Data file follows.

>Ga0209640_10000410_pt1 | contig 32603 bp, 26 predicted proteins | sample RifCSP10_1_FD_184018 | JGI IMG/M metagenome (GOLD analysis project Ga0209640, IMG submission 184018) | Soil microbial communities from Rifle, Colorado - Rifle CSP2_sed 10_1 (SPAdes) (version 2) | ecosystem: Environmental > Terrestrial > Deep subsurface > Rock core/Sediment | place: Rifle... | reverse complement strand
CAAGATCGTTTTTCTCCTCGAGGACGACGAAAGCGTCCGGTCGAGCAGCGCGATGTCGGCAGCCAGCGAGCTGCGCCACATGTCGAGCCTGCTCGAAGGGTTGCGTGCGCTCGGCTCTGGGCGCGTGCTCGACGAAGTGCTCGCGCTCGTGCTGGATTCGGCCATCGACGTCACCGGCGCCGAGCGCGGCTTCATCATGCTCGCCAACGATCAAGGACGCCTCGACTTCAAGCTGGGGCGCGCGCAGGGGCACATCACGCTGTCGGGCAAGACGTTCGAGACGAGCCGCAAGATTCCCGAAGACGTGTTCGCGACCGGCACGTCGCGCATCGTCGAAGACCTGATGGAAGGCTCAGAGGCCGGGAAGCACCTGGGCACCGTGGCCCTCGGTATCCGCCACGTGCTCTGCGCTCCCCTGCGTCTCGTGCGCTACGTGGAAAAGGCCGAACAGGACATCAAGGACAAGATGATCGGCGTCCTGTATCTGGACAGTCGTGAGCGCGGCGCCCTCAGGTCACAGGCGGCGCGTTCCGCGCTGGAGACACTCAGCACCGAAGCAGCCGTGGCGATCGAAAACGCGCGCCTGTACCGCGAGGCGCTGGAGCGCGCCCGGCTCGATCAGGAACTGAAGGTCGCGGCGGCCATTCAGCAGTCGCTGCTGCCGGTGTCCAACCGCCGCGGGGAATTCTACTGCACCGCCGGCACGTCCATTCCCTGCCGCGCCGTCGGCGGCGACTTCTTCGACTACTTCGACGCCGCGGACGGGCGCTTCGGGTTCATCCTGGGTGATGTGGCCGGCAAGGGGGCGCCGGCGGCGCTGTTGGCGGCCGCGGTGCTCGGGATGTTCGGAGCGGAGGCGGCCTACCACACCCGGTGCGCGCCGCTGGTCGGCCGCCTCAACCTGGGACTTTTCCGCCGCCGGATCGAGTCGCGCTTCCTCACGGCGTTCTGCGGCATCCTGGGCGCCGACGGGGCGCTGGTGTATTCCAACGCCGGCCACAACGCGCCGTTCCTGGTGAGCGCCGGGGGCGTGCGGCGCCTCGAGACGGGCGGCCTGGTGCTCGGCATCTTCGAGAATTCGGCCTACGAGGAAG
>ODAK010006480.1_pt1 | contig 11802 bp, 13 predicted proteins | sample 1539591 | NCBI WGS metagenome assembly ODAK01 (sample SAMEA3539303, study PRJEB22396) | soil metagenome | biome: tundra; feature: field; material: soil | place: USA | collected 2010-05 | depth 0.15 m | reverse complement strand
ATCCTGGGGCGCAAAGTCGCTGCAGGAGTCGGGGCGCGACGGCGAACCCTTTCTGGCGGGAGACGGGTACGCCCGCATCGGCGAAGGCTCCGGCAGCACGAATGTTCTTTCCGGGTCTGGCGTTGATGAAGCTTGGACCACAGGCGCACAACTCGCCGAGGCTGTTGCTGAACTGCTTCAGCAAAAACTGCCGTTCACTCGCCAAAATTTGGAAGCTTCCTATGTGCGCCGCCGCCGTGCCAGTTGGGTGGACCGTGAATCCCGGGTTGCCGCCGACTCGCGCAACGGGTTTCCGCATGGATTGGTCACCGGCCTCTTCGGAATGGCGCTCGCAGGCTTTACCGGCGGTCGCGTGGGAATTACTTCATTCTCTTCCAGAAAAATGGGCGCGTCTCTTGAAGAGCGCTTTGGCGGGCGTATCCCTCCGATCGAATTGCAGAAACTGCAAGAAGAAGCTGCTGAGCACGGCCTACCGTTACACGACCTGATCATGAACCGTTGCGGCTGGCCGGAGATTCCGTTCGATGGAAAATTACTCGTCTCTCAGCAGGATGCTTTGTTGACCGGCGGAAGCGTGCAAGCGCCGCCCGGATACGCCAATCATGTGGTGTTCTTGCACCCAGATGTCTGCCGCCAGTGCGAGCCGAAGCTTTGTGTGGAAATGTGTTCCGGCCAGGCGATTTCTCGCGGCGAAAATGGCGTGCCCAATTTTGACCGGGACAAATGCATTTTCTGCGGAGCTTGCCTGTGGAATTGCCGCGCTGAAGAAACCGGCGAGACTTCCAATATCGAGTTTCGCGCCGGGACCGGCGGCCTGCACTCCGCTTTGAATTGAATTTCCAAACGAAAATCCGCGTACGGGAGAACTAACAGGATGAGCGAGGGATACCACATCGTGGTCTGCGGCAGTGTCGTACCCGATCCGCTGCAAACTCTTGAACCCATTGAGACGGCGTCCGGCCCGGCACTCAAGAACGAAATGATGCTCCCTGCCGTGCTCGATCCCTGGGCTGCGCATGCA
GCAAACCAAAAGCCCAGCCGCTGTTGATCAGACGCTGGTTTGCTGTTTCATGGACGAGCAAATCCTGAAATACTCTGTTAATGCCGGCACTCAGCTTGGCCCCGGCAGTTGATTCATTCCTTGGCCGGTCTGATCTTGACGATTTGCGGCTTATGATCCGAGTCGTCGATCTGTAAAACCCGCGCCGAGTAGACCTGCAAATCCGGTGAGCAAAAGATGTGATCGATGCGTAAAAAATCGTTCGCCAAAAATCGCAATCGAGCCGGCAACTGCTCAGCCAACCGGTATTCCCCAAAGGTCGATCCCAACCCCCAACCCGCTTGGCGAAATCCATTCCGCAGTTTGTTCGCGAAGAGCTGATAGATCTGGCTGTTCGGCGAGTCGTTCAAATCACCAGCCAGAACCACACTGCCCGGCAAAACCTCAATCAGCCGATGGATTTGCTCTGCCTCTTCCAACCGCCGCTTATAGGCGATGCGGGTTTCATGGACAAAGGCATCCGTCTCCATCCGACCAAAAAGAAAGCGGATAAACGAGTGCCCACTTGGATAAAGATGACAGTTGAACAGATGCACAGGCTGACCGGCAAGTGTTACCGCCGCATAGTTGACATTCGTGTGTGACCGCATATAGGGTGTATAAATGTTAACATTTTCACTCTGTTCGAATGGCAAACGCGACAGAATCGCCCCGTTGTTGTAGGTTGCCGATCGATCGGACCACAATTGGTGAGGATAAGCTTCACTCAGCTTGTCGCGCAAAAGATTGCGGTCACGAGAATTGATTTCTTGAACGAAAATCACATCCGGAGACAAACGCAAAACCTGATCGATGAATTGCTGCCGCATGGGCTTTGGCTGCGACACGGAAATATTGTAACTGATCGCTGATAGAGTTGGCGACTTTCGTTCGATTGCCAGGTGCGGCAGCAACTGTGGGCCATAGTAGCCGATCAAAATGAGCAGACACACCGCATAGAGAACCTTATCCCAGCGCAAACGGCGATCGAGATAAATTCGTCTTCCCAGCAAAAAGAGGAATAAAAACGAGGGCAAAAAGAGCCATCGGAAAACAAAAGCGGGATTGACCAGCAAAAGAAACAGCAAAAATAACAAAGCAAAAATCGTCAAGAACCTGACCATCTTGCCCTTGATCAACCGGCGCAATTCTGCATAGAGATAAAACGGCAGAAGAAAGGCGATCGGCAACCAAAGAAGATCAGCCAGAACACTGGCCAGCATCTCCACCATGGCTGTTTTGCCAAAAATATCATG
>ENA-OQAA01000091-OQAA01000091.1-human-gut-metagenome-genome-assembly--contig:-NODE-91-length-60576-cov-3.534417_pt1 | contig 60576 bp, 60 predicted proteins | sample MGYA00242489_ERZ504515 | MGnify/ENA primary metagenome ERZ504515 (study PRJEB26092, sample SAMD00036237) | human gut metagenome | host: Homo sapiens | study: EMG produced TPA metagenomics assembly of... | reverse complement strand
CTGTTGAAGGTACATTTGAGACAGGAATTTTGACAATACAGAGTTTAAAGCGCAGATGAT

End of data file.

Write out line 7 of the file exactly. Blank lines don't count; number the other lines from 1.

CTGTTGAAGGTACATTTGAGACAGGAATTTTGACAATACAGAGTTTAAAGCGCAGATGAT